|Epiphany 5, Year C||February 9, 2020|
|Genesis, session 5, Feb 9, 2020 – Hagar Mother of Many Nations||February 9, 2020|
|What’s Happening with the Nursery ?||February 5, 2020|
|Souper Bowl Collection, 2020||February 3, 2020|
|Genesis, session 4, Feb 2, 2020||February 2, 2020|
|The Presentation and Candlemas, Feb 2, 2020||February 2, 2020|
|Souper Bowl, Feb. 2, 2020||February 2, 2020|
|Videos, February 2, 2020||February 2, 2020|
|Taking God’s Light into the World in Epiphany||January 31, 2020|
|Epiphany 3 – Year A, Call of Disciples||January 26, 2020|
Title:All Saints Sunday, Nov. 3, 2019
All Saints, Year C, Nov. 3, 2019 (full size gallery)
“On All Saints’ Day, it is not just the saints of the church that we should remember in our prayers, but all the foolish ones and wise ones, the shy ones and overbearing ones, the broken ones and whole ones, the despots and tosspots and crackpots of our lives who, one way or another, have been our particular fathers and mothers and saints, and whom we loved without knowing we loved them and by whom we were helped to whatever little we may have, or ever hope to have, of some kind of seedy sainthood of our own.” – “All Saints Day” from “The Sacred Journey” by Frederick Buechner.
Another beautiful fall day with enough bite in the air! We had 39 saints this week with service that culminated in a potluck coffee hour – chicken, cauliflower soup, several types of bread, Mexican food, salad and dessert with various cookies.
We celebrated Clarence and Betty’s 53rd wedding anniversary and Andrea’s birthday.
It was the kickoff for the UTO collection (by Dec. 1) and the Episcopal Men’s Thanksgiving collection (due Nov 17).
We also had 3 dogs and Catherine announced that St. Peter’s was dog friendly!
The Prayers of the People was a special version which included a list of those who have died over the past year. We tolled the bell and recited the poem “We Remember Them” by Sylvan Kamens and Rabbi Jack Riemer.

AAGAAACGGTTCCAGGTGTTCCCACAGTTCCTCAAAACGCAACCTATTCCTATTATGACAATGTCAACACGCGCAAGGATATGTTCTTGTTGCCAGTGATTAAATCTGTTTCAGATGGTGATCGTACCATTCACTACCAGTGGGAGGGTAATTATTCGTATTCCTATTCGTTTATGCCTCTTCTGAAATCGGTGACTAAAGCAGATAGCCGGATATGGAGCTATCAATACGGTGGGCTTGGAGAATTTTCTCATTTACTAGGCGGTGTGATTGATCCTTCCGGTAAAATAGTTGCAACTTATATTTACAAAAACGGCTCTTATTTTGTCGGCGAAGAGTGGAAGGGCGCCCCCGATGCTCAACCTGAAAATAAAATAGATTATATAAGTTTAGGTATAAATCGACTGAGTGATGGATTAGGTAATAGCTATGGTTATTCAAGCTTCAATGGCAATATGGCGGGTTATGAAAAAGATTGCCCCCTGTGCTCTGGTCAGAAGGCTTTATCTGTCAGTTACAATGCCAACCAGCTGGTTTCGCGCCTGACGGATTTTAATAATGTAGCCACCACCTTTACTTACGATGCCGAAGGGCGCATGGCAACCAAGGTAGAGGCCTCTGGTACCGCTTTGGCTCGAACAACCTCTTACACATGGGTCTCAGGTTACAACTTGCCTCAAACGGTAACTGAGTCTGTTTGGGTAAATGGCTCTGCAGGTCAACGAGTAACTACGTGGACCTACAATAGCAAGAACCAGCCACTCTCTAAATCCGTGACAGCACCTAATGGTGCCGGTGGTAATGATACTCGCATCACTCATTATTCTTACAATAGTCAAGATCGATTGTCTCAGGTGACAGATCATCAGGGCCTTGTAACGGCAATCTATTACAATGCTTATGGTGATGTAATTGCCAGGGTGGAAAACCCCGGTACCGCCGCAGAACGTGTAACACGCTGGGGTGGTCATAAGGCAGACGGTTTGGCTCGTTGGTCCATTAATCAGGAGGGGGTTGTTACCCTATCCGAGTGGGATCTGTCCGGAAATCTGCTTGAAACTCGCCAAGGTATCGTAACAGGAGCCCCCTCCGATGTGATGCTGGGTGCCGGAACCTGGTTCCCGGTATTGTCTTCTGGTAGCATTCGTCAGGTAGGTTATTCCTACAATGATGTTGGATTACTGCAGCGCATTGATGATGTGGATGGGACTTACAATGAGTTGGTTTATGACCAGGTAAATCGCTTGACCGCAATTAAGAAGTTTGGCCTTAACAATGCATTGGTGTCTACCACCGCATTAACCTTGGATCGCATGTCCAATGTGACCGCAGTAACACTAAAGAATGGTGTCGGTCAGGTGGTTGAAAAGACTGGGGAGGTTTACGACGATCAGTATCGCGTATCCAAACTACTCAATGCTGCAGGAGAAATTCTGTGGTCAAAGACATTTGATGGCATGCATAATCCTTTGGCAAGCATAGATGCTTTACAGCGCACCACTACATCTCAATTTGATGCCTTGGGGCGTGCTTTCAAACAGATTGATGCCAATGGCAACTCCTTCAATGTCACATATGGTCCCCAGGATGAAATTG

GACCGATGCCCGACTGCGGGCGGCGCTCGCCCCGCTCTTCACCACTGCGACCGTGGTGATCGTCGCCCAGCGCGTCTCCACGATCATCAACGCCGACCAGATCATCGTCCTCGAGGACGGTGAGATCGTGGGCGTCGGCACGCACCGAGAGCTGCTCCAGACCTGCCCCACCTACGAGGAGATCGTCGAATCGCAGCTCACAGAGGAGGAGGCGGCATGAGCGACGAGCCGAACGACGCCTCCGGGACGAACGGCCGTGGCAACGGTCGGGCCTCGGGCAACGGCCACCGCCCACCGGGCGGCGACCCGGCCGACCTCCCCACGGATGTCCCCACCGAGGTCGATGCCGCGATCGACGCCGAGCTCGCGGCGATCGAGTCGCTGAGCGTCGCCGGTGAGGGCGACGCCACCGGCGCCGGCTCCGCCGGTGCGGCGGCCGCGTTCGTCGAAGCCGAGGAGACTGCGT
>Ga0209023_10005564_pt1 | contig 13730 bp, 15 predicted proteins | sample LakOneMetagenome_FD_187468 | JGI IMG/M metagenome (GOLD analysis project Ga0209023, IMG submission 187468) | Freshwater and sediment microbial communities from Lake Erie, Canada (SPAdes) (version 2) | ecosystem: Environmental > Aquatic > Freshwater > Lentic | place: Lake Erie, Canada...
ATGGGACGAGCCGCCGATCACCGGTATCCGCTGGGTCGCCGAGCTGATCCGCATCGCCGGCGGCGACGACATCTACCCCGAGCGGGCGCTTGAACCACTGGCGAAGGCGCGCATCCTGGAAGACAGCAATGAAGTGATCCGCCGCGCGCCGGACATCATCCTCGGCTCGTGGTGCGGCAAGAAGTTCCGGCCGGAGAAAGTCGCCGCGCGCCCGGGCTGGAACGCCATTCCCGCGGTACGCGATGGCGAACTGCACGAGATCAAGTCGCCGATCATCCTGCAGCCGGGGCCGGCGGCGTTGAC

The Eucharistic Prayer was designed for All Saints . It remembers those from Jesus time as well as our own. “And only sight prevents us from seeing them, for they are one with us on the other side.” “Heaven is here, and earth, and the space is thin between them. Distance may divide, but Christ’s promise unites those of us still bounded by time, and those who are now blessed by eternity. Let heaven be glad.”
It also includes praise for God’s work at St. Peter’s:
“We thank you, Holy Creator, that you allow us to live surrounded by the evidence of your divinity at St Peter’s: Your sun pours in through the tall clear windows, light and shadows playing across these holy walls and holy words like the joys and sorrows that come and go in our lives. We thank you for the ever-shifting beauty of the Rappahannock River, for the shade of the sycamores, for the flowers that bloom in their season, for the smell of newly cut grass, for the crunch of autumn leaves. We thank you for the laughter and the tears that we have shared together.
“As Jesus was, we are called to times of service, but also to solitude, to vast stores of unused quiet to be with You, to immensities of rivers, oceans and skies that enlarge our souls and remind us of eternity, and what passes, but with promise.”